Our Court addressed the "extraordinary cause" test of N.C. Gen. Stat. § 15A-544(h) in State v. Lanier, 93 N.C. App. 779, 379 S.E.2d 109 (1989). In Lanier, the surety signed a $10,000 appearance bond for defendant in October 1986 and defendant failed to appear for trial. A judgment of forfeiture was entered against the bond. The judgment of $10,000 was remitted in the amount of $5,000 in August 1987 pursuant to N.C. Gen. Stat. § 15A-544(e). Defendant was arrested by the surety in February 1988 and was surrendered to law enforcement in Wayne County. Thesurety filed a petition for remission of the judgment of forfeiture pursuant to N.C. Gen. Stat. § 15A-544(h). The trial court denied any remission, stating that "the school board needs this money more than the [s]urety[.]" Id. at 781, 379 S.E.2d at 110. Our Court reversed and remanded, stating that the "required test" under N.C. Gen. Stat. § 15A-544(h) was whether "extraordinary cause" had been shown, and that this required test had not been applied. Id. at 781, 379 S.E.2d at 110-11. Our Court instructed the trial court upon remand to "make appropriate findings of fact and conclusions of law, and to enter an order supported by the conclusions of law[]" under the proper test of "extraordinary cause" shown. Id. at 781, 379 S.E.2d at 111.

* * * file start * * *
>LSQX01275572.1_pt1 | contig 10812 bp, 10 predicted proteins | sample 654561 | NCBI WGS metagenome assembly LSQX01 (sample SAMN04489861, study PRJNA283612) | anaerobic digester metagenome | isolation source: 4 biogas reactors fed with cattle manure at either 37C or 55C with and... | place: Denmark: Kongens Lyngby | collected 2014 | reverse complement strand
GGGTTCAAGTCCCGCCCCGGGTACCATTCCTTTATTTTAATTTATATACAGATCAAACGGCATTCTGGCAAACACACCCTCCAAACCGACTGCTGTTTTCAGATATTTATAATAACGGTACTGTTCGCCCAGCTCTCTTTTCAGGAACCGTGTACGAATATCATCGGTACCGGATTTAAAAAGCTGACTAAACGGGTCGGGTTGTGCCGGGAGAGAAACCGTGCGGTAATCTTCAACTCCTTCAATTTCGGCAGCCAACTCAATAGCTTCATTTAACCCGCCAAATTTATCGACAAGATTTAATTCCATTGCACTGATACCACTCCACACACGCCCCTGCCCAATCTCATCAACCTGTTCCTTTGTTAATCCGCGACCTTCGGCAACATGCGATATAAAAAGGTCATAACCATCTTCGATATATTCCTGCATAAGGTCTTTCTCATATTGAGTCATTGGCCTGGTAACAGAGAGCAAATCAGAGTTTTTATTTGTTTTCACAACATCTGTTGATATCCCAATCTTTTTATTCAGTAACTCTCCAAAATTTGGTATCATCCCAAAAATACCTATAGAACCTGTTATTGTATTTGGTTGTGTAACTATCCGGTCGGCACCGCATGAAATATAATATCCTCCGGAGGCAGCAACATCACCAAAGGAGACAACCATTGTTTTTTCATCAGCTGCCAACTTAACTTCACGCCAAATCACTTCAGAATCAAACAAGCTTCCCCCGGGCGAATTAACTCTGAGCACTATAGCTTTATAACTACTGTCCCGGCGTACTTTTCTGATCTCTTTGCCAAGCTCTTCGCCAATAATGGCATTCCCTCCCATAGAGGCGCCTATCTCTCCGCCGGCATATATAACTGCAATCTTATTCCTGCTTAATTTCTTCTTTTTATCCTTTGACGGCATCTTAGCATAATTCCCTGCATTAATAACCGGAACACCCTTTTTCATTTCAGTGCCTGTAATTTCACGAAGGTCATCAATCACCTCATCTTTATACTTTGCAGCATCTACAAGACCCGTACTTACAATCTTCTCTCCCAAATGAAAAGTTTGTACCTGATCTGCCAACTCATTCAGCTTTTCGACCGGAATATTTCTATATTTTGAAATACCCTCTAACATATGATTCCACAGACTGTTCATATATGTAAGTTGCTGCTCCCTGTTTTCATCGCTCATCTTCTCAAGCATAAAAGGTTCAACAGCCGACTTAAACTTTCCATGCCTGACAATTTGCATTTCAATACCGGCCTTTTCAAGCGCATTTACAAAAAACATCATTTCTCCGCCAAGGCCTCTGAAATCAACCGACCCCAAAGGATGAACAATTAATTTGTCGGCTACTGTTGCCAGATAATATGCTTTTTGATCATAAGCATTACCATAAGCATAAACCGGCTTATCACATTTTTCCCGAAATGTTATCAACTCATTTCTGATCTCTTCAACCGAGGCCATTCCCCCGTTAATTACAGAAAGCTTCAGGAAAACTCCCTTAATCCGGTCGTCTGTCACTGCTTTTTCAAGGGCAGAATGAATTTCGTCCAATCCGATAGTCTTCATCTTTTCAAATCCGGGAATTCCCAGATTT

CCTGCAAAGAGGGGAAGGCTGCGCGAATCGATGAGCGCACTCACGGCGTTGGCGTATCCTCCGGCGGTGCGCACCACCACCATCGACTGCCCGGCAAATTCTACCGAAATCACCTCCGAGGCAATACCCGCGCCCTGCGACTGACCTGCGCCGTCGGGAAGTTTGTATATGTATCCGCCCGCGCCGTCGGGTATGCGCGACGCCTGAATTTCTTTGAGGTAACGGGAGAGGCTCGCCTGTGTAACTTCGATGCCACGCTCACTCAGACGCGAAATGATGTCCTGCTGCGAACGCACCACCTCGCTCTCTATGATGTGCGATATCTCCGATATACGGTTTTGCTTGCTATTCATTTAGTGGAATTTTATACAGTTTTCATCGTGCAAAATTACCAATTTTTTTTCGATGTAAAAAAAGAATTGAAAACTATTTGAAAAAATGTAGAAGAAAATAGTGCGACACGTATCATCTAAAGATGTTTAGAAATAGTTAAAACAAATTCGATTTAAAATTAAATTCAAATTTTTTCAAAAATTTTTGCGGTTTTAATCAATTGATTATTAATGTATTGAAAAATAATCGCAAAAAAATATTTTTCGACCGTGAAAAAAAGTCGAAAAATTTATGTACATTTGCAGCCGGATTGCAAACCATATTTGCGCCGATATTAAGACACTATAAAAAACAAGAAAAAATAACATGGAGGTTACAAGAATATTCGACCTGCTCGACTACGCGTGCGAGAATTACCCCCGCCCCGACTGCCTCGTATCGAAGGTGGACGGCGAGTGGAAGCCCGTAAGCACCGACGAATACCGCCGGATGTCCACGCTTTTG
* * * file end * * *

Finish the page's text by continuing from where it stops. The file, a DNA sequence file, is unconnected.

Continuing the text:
In the case before us, the trial court erred by applying N.C. Gen. Stat. § 1-52, rather than the "extraordinary cause" standard under N.C. Gen. Stat. § 15A-544(h). We reverse and remand this case for the trial court to make appropriate findings of fact and conclusions of law consistent with the requirements of N.C. Gen. Stat. § 15A-544(h). For this reason we need not consider petitioners' other arguments.     
    Reversed and remanded.
    Judges WALKER and EDMUNDS concur.
    

*** Converted from WordPerfect ***